BACKGROUND: Policies such as the Cancer Drugs Fund in England assumed a societal preference to fund cancer care relative to other conditions, even if that resulted in lower health gain for the population overall. OBJECTIVE: The aim of this study was to investigate the evidence for such a preference among the UK public. METHODS: The MEDLINE, PubMed and Econlit electronic databases were searched for studies relating to preferences for prioritising cancer treatment, as well as studies relating to preferences for the characteristics of cancer (severity of disease, end-of-life). The searches were run in November 2015 and updated in March 2017. Empirical preference studies, studies of public views, and studies in English were included. RESULTS: We identified 24 studies relating to cancer preferences. Two directly addressed health trade-offs in the UK-one showed a preference for health gain in cancer, while the other found no such preference but provided results consistent with population health maximisation. Other studies mostly showed support for cancer but did not require a direct health trade-off. Severity and end-of-life searches identified 12 and 6 papers, respectively, which were additional to existing reviews. There is consistent evidence that people give priority to severe illness, while results for end-of-life are mixed. CONCLUSION: We did not find consistent support for a preference for health gains to cancer patients in the context of health maximisation. The evidence base is small and the results are highly sensitive to study design. There remains a contradiction between these findings and the popular view of cancer, and further work is required to determine the features of cancer which contribute to that view.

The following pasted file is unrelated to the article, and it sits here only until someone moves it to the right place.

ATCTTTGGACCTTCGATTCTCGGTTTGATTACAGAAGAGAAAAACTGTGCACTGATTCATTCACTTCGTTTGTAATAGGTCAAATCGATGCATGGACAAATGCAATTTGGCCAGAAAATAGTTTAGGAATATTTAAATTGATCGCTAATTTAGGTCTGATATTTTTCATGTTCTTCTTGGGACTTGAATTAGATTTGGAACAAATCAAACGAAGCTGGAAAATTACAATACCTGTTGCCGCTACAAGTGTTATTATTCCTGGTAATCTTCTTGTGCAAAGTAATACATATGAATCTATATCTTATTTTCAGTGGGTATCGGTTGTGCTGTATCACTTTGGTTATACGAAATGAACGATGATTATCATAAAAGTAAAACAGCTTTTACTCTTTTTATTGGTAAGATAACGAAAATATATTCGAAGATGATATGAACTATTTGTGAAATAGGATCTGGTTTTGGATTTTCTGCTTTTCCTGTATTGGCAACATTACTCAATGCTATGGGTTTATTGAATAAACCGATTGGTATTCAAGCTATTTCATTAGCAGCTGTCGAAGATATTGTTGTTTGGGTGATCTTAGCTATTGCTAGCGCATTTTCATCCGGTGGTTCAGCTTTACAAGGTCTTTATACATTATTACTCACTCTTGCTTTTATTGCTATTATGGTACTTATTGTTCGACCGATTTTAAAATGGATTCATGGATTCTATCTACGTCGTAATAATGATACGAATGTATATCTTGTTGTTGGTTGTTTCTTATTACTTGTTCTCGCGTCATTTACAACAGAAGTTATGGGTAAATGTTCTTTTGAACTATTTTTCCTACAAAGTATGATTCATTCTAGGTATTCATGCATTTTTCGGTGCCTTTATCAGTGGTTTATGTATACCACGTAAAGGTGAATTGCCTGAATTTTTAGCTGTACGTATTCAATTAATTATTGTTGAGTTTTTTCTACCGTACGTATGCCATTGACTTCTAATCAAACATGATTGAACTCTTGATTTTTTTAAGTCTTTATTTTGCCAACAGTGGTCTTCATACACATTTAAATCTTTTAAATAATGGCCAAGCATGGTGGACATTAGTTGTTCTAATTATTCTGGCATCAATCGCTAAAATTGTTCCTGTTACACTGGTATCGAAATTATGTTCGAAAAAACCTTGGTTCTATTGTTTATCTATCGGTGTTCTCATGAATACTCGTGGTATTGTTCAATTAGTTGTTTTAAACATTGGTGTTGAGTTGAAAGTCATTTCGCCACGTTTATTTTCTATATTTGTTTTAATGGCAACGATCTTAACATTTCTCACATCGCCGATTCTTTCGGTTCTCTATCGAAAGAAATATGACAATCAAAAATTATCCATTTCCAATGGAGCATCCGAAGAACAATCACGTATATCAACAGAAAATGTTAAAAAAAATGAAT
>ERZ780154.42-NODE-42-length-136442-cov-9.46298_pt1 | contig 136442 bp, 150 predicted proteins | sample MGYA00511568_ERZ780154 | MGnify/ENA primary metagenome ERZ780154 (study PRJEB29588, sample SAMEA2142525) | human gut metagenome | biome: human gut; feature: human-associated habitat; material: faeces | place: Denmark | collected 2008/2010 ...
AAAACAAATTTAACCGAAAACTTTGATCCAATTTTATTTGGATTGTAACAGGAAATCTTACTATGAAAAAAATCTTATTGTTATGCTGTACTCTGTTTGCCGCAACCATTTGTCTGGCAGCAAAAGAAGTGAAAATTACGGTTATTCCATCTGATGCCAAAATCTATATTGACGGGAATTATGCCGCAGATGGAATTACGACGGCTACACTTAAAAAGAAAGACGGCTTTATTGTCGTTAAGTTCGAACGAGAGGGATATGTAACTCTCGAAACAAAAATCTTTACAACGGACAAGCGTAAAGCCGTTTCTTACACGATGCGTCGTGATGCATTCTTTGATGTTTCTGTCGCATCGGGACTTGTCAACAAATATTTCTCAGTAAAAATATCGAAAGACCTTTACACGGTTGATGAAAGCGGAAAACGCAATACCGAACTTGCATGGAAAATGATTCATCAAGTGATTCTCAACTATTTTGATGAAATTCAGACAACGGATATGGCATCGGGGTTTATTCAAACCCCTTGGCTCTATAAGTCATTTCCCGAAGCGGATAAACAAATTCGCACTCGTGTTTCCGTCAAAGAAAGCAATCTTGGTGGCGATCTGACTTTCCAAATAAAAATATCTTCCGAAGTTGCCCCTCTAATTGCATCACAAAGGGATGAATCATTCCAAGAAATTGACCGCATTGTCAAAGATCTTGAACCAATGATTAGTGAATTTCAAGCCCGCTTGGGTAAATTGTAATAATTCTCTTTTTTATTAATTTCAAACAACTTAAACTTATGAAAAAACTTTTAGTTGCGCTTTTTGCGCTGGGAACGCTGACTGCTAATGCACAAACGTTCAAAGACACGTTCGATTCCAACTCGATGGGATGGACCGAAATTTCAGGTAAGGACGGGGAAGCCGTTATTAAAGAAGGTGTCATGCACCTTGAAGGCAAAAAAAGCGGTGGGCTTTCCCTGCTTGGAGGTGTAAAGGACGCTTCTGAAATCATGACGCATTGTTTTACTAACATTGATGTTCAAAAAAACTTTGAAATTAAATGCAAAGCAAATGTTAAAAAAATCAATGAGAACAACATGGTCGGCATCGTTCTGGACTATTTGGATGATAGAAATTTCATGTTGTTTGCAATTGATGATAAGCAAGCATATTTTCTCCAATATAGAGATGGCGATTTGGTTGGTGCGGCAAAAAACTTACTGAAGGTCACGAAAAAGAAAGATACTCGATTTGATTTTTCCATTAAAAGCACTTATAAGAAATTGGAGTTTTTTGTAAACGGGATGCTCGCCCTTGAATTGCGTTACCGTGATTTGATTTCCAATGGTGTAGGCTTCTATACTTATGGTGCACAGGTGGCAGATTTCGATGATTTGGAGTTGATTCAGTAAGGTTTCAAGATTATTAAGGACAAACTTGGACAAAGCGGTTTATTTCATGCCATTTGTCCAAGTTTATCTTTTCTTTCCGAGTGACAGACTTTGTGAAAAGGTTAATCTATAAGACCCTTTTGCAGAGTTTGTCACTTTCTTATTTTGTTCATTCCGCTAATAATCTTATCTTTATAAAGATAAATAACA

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Health Gain, Health Technology Assessment, Irritable Bowel Syndrome, Public Preference, Societal Preference, Antineoplastic Agents, Financial Management, Health Policy, Humans, Neoplasms, Public Opinion, Research Design, Severity of Illness Index, United Kingdom